- Scott Blackburn
- Ochterloney has a delivery for you.
Geordie Ochterloney built Home Grown Organic Foods from the ground up 14 years ago. The local, organic food delivery business got its earliest beginnings in a one-bedroom apartment on Hollis Street, from which he'd walk to the farmers' market to pick up and borrow friends' cars for drop-offs. Eventually, Home Grown found more suitable digs for its general store tucked away on the mainly residential Allan Street. This winter, it moved into a new home---one that Ouchterlony's been re-building from the ground up for two years.
In 2010, thanks to a little bit of luck he purchased the due-for-demolition 2310 Gottingen Street, a century-and-a-half old building and the former home of Liswell's Bakery. And since then he maintainted his business out of Allan Street all the while completely gutting, updating and re-imagining the new Gottingen space.
"To have ownership and equity, that's a key piece," says Ouchterlony. "That's what compels us to do this, to spend these long hours doing all this hard work, to make this place come to life. There's a light at the end of the tunnel---it's more gratifying."
The new Home Grown practically oozes potential, with a more efficient, foot traffic-friendly layout than Allan Street that will operate as a grocery shop offering fresh local produce, dairy, baked goods and more, plus grab-and-go snacks and coffee. The food delivery model will remain exactly the same, while the retail component will be kicked up a notch. "It's such a beautiful marriage to have a food store and a home delivery service together. There's a zero waste component to Geordie's business model already," says Ouchterlony's partner Jamie Lynn Chediac. "There's a lot of food waste because people don't buy produce--- if you have a home delivery service you're able to manage your flow."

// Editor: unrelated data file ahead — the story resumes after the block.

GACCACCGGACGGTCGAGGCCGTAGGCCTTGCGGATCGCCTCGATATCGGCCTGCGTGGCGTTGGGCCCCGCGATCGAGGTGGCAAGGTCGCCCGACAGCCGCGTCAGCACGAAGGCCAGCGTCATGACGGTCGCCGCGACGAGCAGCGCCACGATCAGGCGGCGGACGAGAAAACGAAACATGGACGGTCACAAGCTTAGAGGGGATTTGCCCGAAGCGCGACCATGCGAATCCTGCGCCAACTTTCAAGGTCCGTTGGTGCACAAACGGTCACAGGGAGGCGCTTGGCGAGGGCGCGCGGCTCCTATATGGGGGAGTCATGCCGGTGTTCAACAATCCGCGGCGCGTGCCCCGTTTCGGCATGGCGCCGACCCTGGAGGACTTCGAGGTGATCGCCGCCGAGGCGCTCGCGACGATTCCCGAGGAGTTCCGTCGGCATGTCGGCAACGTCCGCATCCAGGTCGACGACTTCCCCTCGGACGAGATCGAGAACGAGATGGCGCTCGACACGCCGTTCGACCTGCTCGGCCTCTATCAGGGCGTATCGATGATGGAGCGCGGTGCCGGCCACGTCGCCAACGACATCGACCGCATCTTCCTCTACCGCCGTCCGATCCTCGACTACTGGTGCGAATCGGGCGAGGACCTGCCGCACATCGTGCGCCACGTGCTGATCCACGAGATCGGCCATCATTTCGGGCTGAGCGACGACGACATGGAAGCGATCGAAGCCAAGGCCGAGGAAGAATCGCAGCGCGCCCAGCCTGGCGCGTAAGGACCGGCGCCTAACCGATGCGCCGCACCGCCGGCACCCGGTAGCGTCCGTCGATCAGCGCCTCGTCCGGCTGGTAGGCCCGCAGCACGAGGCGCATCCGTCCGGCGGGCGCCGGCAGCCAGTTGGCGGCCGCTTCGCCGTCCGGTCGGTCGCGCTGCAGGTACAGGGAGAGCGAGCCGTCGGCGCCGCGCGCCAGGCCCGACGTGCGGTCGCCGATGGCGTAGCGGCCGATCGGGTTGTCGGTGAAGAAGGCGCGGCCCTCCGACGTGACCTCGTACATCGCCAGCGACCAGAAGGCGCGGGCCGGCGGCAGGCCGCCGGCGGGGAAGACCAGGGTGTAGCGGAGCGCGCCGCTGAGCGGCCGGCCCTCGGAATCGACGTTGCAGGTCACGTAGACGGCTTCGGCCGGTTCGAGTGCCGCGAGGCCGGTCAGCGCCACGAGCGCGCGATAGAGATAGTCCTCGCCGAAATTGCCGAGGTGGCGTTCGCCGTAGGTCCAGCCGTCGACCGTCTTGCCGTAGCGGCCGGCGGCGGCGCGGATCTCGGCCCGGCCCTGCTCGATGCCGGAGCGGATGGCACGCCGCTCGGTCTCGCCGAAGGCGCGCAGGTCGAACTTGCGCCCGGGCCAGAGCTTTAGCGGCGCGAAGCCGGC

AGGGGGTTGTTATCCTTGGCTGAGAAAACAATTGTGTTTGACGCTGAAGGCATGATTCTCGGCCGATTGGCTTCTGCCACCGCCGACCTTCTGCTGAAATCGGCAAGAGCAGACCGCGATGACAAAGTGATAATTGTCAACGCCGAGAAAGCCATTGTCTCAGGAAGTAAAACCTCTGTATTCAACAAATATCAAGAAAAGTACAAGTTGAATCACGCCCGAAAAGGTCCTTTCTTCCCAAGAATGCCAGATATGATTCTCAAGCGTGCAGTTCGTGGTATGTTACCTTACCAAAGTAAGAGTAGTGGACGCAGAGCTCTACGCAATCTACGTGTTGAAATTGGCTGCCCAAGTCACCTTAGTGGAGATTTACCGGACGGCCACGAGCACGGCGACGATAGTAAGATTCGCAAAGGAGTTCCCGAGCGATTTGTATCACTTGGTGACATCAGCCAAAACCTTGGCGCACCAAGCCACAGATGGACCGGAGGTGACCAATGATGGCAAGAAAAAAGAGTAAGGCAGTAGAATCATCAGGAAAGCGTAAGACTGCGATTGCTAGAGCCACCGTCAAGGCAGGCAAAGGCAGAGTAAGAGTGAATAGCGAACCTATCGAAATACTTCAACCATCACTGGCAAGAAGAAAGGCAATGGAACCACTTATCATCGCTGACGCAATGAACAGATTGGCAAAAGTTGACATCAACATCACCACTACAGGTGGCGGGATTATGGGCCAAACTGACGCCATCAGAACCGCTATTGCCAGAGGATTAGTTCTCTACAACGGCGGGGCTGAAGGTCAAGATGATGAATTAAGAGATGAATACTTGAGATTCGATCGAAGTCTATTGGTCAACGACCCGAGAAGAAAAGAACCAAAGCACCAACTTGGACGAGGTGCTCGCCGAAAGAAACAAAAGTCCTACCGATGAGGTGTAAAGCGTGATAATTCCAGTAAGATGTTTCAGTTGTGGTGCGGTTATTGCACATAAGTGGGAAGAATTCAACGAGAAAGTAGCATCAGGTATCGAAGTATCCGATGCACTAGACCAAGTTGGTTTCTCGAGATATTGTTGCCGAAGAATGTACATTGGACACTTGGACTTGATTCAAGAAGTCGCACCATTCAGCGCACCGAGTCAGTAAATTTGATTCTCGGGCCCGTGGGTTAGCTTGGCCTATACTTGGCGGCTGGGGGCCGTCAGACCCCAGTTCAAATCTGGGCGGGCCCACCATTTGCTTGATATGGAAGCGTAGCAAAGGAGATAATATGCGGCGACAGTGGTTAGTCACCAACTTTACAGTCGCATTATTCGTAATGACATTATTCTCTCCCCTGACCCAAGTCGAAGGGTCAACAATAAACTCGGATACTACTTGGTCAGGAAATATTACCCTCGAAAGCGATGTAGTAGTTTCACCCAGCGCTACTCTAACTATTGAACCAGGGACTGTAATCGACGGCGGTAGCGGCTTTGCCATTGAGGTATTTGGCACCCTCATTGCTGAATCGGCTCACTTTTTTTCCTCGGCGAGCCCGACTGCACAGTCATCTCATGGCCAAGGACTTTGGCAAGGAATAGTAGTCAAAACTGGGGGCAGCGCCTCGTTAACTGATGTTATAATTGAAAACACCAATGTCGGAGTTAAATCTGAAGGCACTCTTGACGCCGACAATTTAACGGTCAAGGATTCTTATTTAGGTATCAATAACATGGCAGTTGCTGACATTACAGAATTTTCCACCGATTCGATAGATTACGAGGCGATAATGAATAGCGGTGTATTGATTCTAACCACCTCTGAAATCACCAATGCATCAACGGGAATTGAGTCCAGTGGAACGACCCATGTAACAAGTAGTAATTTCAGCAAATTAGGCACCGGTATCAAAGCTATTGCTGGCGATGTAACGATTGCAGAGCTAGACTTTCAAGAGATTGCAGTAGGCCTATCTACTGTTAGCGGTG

With a blooming community like Gottingen Street to build off of, Ouchterlony's plans for the business don't end after the move. "Most important is developing the retail and escalating the presence," he says, but plans for a rooftop garden for fresh herbs and wheatgrass, a solar dehydrator, a cob oven and some major composting are tucked away for the future. And then there's opportunity to collaborate with nearby community groups. "It's just unlimited," says Ouchterlony. Though he's spent over a decade blazing a trail for local food delivery, he finally has a place to put down some roots. "It's home for Home Grown," says Chediac. "And that's been a long time coming."